Two daughters and a son John, were born of the union. John Birkin has developed a long career directing for television and specializing in British comedy – amongst those he has worked with include Harry Enfield, Rowan Atkinson and French and Saunders.

Janet Johnson returned at least once to Australia, in 1962, to see her parents and friends again. Her sister Margaret worked in London for Vogue magazine for many years.

johnson in 1962

Above: Lady Janet Birkin in 1962, on a return to Australia. The Sydney Morning Herald, 15 August, 1962. Via newspapers.com

Lady Janet Birkin lived much of her later life on the Isle of Man and died in 1983 in London – she was only in her late 60s at the time. Sadly she had left no reflections on her career in Australia and Britain. The Australian press did not notice her passing.


Nick Murphy
December 2019.

 


Further Reading

Film clips online

Text

  • Michael Adams (2019) Australia’s Sweetheart. Hachette.
  • Rose Collis. (2007) Coral Browne, This Effing Lady. Oberon Books, London
  • M. Danischewsky (Ed) (1947) Michael Balcon’s 25 Years in Film. World Film Publications, London
  • Maggie Gale (1996) West End Women: Women and the London Stage 1918 – 1962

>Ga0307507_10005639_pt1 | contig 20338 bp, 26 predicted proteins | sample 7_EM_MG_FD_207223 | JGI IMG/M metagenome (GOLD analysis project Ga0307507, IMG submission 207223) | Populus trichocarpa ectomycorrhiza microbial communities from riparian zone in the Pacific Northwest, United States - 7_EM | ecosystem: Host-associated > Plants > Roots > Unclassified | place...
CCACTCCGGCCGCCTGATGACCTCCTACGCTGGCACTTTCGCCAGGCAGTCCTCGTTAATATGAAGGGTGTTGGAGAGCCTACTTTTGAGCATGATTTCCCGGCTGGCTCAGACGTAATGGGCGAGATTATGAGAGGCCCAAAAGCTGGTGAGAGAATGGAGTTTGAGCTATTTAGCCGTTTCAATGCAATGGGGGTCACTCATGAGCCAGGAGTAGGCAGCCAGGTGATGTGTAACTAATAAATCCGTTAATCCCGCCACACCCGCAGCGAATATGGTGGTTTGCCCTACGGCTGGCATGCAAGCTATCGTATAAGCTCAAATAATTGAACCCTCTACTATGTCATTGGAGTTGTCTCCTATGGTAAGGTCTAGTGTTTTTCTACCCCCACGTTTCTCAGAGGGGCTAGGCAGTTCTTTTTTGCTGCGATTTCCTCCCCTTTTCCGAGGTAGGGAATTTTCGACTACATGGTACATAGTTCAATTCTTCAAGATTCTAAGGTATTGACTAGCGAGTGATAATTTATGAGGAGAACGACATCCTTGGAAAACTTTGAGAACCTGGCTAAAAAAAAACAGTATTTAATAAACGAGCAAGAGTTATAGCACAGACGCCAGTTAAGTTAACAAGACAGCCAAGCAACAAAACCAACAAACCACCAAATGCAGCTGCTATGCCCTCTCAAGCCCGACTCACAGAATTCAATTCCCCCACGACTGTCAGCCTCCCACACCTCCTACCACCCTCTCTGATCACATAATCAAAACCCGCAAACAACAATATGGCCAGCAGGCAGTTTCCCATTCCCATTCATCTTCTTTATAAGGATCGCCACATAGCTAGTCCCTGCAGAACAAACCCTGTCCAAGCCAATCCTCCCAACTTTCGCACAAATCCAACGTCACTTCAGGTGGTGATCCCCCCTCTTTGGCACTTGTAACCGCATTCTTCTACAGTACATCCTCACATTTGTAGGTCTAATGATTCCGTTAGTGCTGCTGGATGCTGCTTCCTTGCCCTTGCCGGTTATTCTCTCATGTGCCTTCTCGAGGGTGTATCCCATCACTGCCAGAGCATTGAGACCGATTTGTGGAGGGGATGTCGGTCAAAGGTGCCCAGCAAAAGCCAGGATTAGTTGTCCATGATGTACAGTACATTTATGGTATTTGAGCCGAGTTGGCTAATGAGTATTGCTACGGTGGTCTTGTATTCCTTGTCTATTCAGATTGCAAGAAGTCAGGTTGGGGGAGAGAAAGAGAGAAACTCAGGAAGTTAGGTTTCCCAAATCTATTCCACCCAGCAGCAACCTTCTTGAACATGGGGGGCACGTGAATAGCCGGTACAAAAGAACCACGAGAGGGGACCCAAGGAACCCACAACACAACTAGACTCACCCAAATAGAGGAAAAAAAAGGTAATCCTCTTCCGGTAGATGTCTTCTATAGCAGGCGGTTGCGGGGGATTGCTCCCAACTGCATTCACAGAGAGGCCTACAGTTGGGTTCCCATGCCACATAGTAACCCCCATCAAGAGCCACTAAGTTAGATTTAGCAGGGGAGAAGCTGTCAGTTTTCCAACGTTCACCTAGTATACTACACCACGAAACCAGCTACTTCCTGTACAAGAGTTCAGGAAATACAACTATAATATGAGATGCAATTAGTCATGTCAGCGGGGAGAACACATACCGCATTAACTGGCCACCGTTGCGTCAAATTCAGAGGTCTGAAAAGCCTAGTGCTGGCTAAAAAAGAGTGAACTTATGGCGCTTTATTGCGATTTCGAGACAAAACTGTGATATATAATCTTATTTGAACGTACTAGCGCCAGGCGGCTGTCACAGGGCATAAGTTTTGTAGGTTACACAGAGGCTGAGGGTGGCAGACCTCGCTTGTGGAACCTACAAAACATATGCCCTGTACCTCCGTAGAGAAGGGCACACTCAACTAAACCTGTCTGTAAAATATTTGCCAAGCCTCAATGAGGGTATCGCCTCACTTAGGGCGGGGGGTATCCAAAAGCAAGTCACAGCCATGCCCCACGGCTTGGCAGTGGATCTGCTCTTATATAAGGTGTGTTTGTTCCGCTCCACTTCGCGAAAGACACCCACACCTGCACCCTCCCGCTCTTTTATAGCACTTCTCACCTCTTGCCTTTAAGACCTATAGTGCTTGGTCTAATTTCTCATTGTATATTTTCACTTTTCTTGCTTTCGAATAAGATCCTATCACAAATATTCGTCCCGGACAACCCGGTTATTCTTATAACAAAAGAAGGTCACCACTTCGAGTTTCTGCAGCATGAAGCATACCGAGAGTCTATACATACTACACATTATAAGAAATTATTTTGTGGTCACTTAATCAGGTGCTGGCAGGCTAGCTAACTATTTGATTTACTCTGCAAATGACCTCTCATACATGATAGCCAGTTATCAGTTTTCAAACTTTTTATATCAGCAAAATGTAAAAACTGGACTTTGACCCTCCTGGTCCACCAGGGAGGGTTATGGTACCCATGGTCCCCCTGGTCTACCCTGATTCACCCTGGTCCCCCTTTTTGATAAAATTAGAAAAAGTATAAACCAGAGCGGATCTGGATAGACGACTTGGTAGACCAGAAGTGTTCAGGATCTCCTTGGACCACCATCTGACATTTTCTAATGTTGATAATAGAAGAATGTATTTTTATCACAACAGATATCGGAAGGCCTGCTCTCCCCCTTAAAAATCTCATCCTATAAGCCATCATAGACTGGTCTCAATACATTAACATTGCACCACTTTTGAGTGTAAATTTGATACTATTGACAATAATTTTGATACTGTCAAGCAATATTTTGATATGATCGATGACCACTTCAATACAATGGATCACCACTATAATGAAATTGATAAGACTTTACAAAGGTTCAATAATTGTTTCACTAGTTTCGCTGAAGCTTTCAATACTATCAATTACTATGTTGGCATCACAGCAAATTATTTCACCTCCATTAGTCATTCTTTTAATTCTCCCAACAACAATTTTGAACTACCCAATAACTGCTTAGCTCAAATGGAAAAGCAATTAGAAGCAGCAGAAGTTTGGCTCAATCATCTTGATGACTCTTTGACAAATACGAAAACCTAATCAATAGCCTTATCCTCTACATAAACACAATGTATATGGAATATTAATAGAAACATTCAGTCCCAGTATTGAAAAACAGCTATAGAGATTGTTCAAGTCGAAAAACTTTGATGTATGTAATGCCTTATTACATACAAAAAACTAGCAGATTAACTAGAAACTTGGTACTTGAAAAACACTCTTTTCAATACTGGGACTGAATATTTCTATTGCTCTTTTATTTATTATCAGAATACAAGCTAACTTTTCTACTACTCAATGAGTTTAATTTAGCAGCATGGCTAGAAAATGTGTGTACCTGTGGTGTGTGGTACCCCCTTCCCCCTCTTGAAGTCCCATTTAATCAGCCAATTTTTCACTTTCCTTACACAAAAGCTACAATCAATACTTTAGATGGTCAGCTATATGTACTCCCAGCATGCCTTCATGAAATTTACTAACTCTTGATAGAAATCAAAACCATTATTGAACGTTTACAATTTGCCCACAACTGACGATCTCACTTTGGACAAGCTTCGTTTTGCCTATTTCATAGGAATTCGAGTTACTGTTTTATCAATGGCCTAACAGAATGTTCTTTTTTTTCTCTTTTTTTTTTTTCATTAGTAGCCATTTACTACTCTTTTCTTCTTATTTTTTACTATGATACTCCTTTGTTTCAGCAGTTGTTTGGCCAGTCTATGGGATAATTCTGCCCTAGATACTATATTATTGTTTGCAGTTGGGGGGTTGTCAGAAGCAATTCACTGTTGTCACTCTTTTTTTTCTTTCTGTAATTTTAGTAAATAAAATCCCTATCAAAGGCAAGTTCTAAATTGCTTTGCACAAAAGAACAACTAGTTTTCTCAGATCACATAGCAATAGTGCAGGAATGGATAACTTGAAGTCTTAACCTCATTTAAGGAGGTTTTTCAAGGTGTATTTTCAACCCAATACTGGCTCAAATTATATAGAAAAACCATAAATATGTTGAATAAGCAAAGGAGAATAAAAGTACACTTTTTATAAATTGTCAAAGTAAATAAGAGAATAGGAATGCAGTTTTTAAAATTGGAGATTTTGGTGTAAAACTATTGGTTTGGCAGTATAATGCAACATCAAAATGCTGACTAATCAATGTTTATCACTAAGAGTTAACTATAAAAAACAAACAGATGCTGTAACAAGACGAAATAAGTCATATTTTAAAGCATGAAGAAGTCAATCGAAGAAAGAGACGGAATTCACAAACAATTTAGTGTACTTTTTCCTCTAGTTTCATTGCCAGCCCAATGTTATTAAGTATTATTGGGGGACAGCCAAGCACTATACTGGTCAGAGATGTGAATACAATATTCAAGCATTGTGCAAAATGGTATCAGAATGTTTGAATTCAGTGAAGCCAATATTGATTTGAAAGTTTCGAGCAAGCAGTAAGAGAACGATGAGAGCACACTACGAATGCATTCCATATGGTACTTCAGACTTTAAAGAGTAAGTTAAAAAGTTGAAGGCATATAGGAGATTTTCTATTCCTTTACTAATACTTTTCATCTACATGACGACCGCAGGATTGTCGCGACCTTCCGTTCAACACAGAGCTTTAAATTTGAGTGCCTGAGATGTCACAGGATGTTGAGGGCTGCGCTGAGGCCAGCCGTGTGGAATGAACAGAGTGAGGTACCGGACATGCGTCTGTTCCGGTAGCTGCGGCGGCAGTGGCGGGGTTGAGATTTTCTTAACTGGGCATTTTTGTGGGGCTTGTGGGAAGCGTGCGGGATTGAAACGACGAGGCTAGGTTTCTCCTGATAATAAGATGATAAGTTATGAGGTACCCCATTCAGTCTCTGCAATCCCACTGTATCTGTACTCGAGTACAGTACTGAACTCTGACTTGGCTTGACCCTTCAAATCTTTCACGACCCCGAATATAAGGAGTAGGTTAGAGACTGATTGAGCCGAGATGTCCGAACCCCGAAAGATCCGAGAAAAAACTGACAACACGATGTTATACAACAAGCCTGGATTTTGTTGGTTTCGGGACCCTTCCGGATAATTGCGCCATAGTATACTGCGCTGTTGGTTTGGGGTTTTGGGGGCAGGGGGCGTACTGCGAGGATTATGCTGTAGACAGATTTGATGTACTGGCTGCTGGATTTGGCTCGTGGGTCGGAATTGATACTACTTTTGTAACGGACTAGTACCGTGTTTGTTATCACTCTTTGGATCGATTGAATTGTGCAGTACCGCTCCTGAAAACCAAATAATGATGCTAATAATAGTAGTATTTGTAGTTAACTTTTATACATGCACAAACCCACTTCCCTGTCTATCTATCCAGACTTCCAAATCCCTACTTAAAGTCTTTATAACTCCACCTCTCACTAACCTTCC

Routledge. London
  • Hal Porter (1965) Stars of Australian Stage and Screen. Rigby Limited, Adelaide.
  • Andrew Pike and Ross Cooper (1980) Australian Film 1900-1977. A Guide to Feature Production. Oxford Uni Press/AFI
  • J. P. Wearing (2014) The London Stage 1930-1939: A Calendar of Productions, Performers, and Personnel. Rowman and Littlefield
  • J. P. Wearing (2014) The London Stage 1940-1949: A Calendar of Productions, Performers, and Personnel. Rowman and Littlefield
  • Andree Wright (1986) Brilliant Careers, women in Australian Cinema. Pan Books

Web
Australian Dictionary of Biography online.


National Library of Australia – Trove

  • Table Talk Thursday 24 Mar 1932 Society Folk in Attractive Garb
  • Table Talk Thursday 23 Nov 1933, Table Talk of the Week
  • The Sydney Morning Herald Tue 21 May 1940 HORSES AND BUGGIES IN MAYFAIR
  • The Herald, 18 July 1940.

Newspapers.com

  • The Age 18 August 1962 Flew from London
  • The Sydney Morning Herald, 15 August, 1962

British Library/British Newspaper Archive

  • The Bystander, 10 April 1940. (Illustrated London News Group)
  • The Sphere, 4 Sept, 1937. (Illustrated London News Group)
  • The Daily Mirror, 27 January 1938.

Harry Allen – a long journey to Hollywood

This screen grab shows Harry Allen as the photographer in “Ella Cinders”, a 1926 Colleen Moore film. He was 47 by this time this film was made. Source – author’s collection. The film is now in the public domain.